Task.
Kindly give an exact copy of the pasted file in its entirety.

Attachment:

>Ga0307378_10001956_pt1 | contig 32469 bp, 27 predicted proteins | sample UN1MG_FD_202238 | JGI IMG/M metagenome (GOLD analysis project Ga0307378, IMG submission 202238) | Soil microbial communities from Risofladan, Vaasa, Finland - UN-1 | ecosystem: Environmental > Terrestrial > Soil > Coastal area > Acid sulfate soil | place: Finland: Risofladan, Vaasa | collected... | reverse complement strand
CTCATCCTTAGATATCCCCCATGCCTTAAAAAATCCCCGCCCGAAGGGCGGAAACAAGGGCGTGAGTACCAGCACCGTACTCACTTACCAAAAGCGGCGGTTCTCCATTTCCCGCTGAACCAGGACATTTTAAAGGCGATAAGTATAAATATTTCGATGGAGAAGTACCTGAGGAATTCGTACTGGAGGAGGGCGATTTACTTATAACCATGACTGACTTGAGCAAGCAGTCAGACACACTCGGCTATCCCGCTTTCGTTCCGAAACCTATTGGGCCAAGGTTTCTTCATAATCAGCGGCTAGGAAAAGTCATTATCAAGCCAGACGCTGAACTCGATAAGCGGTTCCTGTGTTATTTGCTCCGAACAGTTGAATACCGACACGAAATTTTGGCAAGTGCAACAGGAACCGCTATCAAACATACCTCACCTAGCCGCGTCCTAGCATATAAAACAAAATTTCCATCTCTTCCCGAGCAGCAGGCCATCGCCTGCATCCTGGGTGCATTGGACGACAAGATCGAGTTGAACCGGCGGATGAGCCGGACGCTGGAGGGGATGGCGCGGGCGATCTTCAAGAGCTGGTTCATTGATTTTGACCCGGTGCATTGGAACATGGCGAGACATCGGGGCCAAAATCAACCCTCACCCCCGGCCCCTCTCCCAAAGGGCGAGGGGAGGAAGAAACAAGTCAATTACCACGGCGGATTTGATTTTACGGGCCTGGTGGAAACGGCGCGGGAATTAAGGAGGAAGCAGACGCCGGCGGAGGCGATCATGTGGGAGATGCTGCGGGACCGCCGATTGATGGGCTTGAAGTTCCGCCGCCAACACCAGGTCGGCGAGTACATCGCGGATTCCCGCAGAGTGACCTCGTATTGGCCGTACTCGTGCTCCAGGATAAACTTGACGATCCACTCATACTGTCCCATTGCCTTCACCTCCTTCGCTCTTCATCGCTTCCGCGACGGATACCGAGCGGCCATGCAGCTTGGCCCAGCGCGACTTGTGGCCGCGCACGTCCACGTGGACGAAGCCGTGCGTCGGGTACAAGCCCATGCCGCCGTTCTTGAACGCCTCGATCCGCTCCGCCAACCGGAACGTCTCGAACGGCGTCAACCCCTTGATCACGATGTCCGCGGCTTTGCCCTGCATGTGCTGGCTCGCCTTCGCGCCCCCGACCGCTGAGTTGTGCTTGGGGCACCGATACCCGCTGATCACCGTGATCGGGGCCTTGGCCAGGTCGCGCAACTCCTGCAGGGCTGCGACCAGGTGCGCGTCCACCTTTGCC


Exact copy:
>Ga0307378_10001956_pt1 | contig 32469 bp, 27 predicted proteins | sample UN1MG_FD_202238 | JGI IMG/M metagenome (GOLD analysis project Ga0307378, IMG submission 202238) | Soil microbial communities from Risofladan, Vaasa, Finland - UN-1 | ecosystem: Environmental > Terrestrial > Soil > Coastal area > Acid sulfate soil | place: Finland: Risofladan, Vaasa | collected... | reverse complement strand
CTCATCCTTAGATATCCCCCATGCCTTAAAAAATCCCCGCCCGAAGGGCGGAAACAAGGGCGTGAGTACCAGCACCGTACTCACTTACCAAAAGCGGCGGTTCTCCATTTCCCGCTGAACCAGGACATTTTAAAGGCGATAAGTATAAATATTTCGATGGAGAAGTACCTGAGGAATTCGTACTGGAGGAGGGCGATTTACTTATAACCATGACTGACTTGAGCAAGCAGTCAGACACACTCGGCTATCCCGCTTTCGTTCCGAAACCTATTGGGCCAAGGTTTCTTCATAATCAGCGGCTAGGAAAAGTCATTATCAAGCCAGACGCTGAACTCGATAAGCGGTTCCTGTGTTATTTGCTCCGAACAGTTGAATACCGACACGAAATTTTGGCAAGTGCAACAGGAACCGCTATCAAACATACCTCACCTAGCCGCGTCCTAGCATATAAAACAAAATTTCCATCTCTTCCCGAGCAGCAGGCCATCGCCTGCATCCTGGGTGCATTGGACGACAAGATCGAGTTGAACCGGCGGATGAGCCGGACGCTGGAGGGGATGGCGCGGGCGATCTTCAAGAGCTGGTTCATTGATTTTGACCCGGTGCATTGGAACATGGCGAGACATCGGGGCCAAAATCAACCCTCACCCCCGGCCCCTCTCCCAAAGGGCGAGGGGAGGAAGAAACAAGTCAATTACCACGGCGGATTTGATTTTACGGGCCTGGTGGAAACGGCGCGGGAATTAAGGAGGAAGCAGACGCCGGCGGAGGCGATCATGTGGGAGATGCTGCGGGACCGCCGATTGATGGGCTTGAAGTTCCGCCGCCAACACCAGGTCGGCGAGTACATCGCGGATTCCCGCAGAGTGACCTCGTATTGGCCGTACTCGTGCTCCAGGATAAACTTGACGATCCACTCATACTGTCCCATTGCCTTCACCTCCTTCGCTCTTCATCGCTTCCGCGACGGATACCGAGCGGCCATGCAGCTTGGCCCAGCGCGACTTGTGGCCGCGCACGTCCACGTGGACGAAGCCGTGCGTCGGGTACAAGCCCATGCCGCCGTTCTTGAACGCCTCGATCCGCTCCGCCAACCGGAACGTCTCGAACGGCGTCAACCCCTTGATCACGATGTCCGCGGCTTTGCCCTGCATGTGCTGGCTCGCCTTCGCGCCCCCGACCGCTGAGTTGTGCTTGGGGCACCGATACCCGCTGATCACCGTGATCGGGGCCTTGGCCAGGTCGCGCAACTCCTGCAGGGCTGCGACCAGGTGCGCGTCCACCTTTGCC